subcutaneous layer of smooth muscle
•contracts when it is cold, wrinkling the scrotum, holding testes against warm body
•reducing surface area of the scrotum and reducing heat loss

48

pampiniform plexus

an extensive network of veins from the testes that surround the testicular artery and spermatic cord

49

countercurrent heat exchanger

without the pampiniform plexus, warm arterial blood would heat the testis and inhibit sperm production
•removes heat from the descending arterial blood
•by the time it reaches the testis, the blood is 1.5°-2.5°cooler

50

testes

(testicles) –combined endocrine and exocrine glands that produce sex hormones and sperm

51

tunica albuginea

white fibrous capsule on testes

52

connective tissue septa divides testes into

250 to 300 wedge-shaped lobules

53

seminiferous tubules

–one to three in each lobule
–each tubule lined with a thick germinal epithelium for sperm generation

54

interstitial (Leydig) cells

between tubules produce testosterone

55

sustentacular (Sertoli)

cells in between germ cells
–protect the germ cells, and promote their development
–germ cells depend on them for nutrients, waste removal, growth factors, and other needs

56

blood-testis barrier

formed by tight junctions between sustentacular cells
–separating sperm from immune system
–prevents antibodies and other large molecules in the blood from getting to germ cells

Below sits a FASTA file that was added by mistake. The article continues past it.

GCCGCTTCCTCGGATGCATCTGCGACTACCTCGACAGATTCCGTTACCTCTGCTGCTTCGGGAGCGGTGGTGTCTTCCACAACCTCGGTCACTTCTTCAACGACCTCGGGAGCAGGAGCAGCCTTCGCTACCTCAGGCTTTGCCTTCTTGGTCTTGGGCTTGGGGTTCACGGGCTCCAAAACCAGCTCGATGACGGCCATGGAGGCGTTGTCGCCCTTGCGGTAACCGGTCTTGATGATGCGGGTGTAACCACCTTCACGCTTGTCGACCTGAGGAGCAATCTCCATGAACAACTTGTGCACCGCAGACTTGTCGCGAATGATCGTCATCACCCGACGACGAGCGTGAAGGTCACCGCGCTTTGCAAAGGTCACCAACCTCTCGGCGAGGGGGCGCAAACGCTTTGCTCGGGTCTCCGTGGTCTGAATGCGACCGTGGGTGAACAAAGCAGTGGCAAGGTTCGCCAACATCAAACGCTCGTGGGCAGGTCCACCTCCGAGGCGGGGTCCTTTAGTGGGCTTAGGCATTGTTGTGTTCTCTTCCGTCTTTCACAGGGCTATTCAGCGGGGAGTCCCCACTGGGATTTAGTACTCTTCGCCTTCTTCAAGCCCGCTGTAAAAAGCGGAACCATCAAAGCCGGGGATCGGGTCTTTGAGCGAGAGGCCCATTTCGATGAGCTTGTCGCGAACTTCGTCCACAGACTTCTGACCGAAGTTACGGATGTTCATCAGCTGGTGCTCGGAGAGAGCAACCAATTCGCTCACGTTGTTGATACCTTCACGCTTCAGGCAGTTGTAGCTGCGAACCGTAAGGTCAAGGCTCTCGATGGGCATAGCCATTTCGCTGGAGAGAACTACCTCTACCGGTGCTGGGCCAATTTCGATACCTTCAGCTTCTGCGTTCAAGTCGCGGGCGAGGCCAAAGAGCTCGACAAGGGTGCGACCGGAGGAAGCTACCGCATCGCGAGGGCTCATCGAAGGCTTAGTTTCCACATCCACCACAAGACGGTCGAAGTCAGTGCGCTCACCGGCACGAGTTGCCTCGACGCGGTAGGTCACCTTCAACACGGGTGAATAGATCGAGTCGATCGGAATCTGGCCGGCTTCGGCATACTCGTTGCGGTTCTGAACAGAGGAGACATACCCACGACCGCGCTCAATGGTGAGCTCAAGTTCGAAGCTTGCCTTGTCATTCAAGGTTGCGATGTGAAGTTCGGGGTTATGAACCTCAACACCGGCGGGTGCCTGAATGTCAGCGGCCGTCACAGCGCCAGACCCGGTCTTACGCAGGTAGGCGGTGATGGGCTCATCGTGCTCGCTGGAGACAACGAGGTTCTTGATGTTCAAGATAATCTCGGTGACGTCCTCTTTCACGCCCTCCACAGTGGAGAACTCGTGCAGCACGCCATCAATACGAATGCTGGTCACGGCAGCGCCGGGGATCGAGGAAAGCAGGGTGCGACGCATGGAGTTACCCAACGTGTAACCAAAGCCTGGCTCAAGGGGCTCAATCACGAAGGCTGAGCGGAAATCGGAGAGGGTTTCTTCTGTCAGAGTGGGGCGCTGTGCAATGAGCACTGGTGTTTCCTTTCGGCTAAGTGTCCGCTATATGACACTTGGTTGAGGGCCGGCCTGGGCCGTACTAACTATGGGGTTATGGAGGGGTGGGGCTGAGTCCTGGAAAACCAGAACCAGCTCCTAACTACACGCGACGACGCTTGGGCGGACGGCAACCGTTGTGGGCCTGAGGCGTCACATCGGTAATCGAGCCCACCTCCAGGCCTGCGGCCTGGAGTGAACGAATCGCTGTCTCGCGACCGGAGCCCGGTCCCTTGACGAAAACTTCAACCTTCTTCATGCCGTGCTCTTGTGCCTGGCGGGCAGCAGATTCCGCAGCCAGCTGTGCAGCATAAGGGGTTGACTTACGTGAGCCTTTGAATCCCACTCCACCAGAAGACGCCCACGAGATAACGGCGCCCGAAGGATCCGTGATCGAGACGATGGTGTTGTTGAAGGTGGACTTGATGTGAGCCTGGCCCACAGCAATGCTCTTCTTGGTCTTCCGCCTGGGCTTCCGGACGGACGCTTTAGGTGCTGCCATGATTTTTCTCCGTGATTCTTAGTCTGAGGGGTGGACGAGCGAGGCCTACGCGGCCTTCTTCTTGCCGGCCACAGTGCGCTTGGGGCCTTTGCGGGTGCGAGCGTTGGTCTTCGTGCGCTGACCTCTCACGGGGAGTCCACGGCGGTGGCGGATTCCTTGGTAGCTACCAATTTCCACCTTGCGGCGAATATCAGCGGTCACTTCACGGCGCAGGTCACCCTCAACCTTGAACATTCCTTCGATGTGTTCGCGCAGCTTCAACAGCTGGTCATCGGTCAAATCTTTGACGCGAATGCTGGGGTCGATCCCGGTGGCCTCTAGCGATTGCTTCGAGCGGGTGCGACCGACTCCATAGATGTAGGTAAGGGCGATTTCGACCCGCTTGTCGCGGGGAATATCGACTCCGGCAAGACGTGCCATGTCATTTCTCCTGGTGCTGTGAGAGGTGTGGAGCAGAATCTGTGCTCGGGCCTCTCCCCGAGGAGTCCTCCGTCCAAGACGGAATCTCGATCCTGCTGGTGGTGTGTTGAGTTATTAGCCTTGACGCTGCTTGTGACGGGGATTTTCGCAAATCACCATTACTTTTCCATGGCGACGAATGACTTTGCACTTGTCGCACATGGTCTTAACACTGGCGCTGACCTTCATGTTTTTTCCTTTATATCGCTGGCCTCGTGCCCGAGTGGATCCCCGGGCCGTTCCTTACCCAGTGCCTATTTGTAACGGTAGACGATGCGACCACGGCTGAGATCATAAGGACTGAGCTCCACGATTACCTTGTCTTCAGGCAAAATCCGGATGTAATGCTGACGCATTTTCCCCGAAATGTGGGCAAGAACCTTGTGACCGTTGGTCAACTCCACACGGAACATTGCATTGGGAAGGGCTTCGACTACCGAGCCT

–germ cells are immunologically different from body cells and would be attacked by immune system

57

rete testis

a network embedded in the capsule on the posterior side of the testis collect sperm from seminiferous tubules
–move with flow of fluid (float) secreted by the sustentacular cells
–sperm do not actively swim while they are in the male reproductive tract

58

testicular artery

supplies each testis
–low BP of testicular artery results in poor O2supply to the testes
–sperm develop very large mitochondria helping them survive hypoxic environment of female reproductive tract

59

blood leaves the testes through the

pampiniform plexus which converge to form the testicular veins
–right testicular vein drain to inferior vena cava
–left one drains into left renal vein

60

testicular nerves

from spinal cord segments T10 and T11
–carrying sensory fibers concerned with pain and motor fibers regulating blood flow

61

spermatic ducts from testis to the urethra

efferent ductules
duct of the epididymis
ductus (vas) deferens
ejaculatory duct

62

efferent ductules

about 12 small ciliated ducts collecting sperm from rete testes and transporting it to epididymis

63

duct of the epididymis

epididymis(head, body and tail)
•site of sperm maturation and storage (fertile for 40 to 60 days)